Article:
Employees, business owners, police and trade unions in Britain expressed confusion Monday after the government switched from telling workers to stay at home to urging them to return to work — but preferably without getting near other people or using public transport.
In a televised statement Sunday, Prime Minister Boris Johnson extended most of the draconian restrictions on daily life imposed March 23 to slow the spread of the coronavirus, including closing schools, restaurants and most shops.
He also sketched out how the lockdown will be eased in stages if the number of infections in the UK continues to fall.
Britain's official coronavirus death toll stands at almost 32,000, the highest in Europe and the second-highest in the world after the United States. While the number of new deaths and infections is falling, Johnson said it would be "madness" to loosen restrictions so much that there is a second spike in coronavirus cases.
But he made a dramatic shift in tone on the economy, saying "anyone who can't work from home, for instance those in construction or manufacturing, should be actively encouraged to go to work."
He said workplaces should observe social distancing and people should avoid public transport if possible, travelling "by car or even better by walking or bicycle."
Critics said the advice was confusing, hard to follow and potentially dangerous — especially in a big city like London, where most people do not own cars and where subways are operating at a fraction of their usual capacity.
After Johnson spoke, London Major Sadiq Khan issued a statement stressing that the lockdown had not been lifted and saying Londoners "must not use public transport for any unnecessary journeys."
London's Waterloo station, usually the country's busiest train hub, remained largely quiet Monday morning but commuters venturing back to work said they worried that services would soon be thronged again.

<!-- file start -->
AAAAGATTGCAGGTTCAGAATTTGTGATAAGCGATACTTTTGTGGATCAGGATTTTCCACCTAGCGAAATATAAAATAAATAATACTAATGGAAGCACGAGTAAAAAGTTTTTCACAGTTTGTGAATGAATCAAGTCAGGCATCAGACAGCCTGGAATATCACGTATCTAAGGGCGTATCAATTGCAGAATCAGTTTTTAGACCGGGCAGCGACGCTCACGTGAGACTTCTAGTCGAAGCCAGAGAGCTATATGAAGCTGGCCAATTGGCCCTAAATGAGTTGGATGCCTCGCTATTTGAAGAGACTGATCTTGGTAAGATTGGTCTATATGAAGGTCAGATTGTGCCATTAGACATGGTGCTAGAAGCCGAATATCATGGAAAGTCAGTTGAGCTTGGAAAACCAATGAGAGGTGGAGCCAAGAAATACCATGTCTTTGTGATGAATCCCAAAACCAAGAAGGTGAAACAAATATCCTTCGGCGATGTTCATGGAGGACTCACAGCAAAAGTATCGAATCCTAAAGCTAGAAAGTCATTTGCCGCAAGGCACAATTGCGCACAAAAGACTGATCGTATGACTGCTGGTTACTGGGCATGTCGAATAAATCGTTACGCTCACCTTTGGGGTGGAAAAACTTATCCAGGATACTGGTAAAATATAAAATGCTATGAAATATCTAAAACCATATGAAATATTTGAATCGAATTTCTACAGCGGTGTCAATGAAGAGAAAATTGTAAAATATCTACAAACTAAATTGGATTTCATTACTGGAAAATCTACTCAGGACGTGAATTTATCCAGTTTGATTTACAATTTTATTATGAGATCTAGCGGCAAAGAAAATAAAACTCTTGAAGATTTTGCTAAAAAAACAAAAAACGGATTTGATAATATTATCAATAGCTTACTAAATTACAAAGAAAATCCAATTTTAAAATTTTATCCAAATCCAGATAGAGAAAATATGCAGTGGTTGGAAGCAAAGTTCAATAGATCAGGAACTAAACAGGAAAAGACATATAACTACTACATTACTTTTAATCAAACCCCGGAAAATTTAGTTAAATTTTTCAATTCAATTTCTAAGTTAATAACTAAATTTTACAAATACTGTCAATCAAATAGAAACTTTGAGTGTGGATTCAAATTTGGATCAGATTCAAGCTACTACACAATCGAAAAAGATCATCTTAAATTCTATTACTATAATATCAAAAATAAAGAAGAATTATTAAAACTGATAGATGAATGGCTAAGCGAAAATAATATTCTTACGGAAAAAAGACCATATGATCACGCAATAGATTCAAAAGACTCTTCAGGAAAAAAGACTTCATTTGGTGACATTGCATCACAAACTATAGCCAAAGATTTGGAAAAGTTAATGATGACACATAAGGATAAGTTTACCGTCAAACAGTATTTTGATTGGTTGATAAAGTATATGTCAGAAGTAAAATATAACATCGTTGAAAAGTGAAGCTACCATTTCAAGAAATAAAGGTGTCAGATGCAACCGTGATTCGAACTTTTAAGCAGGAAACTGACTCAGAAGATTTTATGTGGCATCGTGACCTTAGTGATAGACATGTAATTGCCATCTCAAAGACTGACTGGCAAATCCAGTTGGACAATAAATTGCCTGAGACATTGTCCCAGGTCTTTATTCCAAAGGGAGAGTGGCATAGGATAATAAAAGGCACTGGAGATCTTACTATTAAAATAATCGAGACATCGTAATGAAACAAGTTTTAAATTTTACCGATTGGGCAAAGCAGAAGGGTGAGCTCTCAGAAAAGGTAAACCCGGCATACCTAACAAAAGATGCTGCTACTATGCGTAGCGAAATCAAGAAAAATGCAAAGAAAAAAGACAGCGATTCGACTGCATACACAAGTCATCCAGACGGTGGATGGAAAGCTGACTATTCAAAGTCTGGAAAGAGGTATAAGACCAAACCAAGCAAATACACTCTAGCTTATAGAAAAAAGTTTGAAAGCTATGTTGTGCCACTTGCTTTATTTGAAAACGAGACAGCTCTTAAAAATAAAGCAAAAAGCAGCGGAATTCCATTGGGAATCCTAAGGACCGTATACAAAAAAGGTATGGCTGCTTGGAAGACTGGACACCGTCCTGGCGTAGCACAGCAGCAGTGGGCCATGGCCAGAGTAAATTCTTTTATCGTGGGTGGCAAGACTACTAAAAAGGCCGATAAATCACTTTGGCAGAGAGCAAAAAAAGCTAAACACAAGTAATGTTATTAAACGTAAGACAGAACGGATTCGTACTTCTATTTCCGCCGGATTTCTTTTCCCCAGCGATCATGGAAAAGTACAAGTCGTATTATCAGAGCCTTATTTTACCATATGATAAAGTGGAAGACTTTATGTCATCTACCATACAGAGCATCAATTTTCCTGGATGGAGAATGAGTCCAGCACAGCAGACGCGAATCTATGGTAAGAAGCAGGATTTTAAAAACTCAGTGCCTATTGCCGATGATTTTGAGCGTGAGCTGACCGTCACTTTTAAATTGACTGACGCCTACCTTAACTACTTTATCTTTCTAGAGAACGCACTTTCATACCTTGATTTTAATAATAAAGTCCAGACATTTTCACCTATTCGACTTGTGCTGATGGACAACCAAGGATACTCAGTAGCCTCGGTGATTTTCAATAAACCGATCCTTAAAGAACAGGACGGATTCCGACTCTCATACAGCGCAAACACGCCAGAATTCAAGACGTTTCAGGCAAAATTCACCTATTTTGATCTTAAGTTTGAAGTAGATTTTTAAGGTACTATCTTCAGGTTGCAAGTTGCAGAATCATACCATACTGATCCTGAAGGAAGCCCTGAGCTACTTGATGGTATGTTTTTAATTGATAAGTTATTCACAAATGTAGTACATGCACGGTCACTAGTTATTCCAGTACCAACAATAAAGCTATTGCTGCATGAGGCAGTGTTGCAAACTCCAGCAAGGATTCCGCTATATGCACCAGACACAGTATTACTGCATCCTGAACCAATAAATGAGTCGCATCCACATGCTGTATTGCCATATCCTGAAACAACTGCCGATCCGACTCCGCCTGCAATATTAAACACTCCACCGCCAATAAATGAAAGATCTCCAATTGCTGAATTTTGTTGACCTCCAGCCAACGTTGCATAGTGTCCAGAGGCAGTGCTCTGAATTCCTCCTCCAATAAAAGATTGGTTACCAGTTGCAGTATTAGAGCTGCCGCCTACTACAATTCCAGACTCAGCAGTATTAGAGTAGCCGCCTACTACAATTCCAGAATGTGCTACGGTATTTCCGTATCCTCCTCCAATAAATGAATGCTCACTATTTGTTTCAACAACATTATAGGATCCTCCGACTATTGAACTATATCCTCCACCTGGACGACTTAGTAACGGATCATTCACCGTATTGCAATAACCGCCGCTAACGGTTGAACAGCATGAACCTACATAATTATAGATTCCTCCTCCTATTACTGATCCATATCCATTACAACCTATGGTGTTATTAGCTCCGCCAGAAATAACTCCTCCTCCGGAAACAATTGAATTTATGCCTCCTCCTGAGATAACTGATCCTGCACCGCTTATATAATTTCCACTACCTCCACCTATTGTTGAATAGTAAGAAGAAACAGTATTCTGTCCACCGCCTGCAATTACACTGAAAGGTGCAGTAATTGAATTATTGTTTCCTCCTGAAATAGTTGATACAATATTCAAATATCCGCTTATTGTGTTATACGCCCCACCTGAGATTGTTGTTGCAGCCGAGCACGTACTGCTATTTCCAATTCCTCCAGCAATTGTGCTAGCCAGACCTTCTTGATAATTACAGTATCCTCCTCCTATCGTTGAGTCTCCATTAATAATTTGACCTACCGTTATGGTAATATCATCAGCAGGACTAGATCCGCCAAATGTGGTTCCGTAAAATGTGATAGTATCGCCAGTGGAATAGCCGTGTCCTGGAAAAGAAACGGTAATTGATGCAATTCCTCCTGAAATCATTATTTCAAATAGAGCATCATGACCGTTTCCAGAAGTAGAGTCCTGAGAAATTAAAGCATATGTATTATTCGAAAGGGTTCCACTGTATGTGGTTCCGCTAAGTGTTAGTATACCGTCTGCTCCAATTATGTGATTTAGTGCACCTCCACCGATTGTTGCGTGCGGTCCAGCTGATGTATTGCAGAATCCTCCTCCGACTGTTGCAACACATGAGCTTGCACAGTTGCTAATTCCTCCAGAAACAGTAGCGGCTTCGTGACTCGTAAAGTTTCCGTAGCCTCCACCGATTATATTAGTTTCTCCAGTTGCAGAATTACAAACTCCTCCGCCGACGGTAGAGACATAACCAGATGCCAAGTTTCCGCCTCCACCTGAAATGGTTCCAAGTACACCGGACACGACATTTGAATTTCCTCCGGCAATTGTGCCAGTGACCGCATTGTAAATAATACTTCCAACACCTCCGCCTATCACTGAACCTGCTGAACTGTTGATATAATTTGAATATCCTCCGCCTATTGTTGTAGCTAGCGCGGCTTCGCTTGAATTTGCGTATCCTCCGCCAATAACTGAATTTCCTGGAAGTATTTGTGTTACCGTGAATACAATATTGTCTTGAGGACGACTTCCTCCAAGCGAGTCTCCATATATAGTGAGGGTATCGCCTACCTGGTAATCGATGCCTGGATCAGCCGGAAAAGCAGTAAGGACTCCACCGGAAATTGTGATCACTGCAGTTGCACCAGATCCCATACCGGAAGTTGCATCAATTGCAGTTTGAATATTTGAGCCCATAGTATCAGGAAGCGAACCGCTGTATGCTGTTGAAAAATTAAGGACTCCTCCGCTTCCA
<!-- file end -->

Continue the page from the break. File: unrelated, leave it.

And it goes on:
"I am nervous about going back, because I have a family and they have been isolating since the start. I feel like I am now putting them at risk," said Peter Osu, 45, who was returning to work at a construction site for the first time since the lockdown started.
"People were sitting close together on the Tube [Underground] and others were having to stand," he said. "There was no two-metre spacing. This is the first day. Can you imagine what it's going to look like by the end of the week?"
Johnson's Conservative government said more details of the "road map" out of lockdown would come in a 50-page document being published Monday. But already Johnson was at odds with the leaders of Scotland and Wales, who decried his decision to replace the "Stay at Home" slogan that has been used for seven weeks with one urging people to "Stay Alert."
Scottish First Minister Nicola Sturgeon said she didn't know what the new advice meant and asked the UK government not to promote such a "vague and imprecise" message in Scotland.
In his statement, Johnson also said within weeks the UK would impose a 14-day quarantine on people arriving by air, though it is unclear how it will be enforced. Travellers from Ireland and France will be exempt.
The prime minister, who was hospitalised last month with a serious bout of Covid-19, said if the outbreak continues to recede, primary school pupils could start to return to class beginning June 1, and some outdoor cafes and restaurants might reopen in July, along with movie theatres and places of worship.
He offered modest changes that will take effect Wednesday only in England. People may take unlimited amounts of exercise, rather than just one bout a day, and will be allowed to sit and sunbathe outdoors. Driving to a park or beach will be permitted, and golf courses and tennis courts can reopen — though people can only play sports with members of their own household.
But confusion reigned over whether people could now meet up with friends or relatives outdoors as long as they stayed 2 meters (6.5 feet) apart.
Police organisations said the fuzzy rules made enforcement harder.
"Police officers will continue to do their best, but their work must be based on crystal clear guidance, not loose rules that are left open to interpretation — because that will be grossly unfair on officers, whose job is already challenging," said John Apter, national chairman of the Police Federation of England and Wales.
by Jill Lawless, Associated Press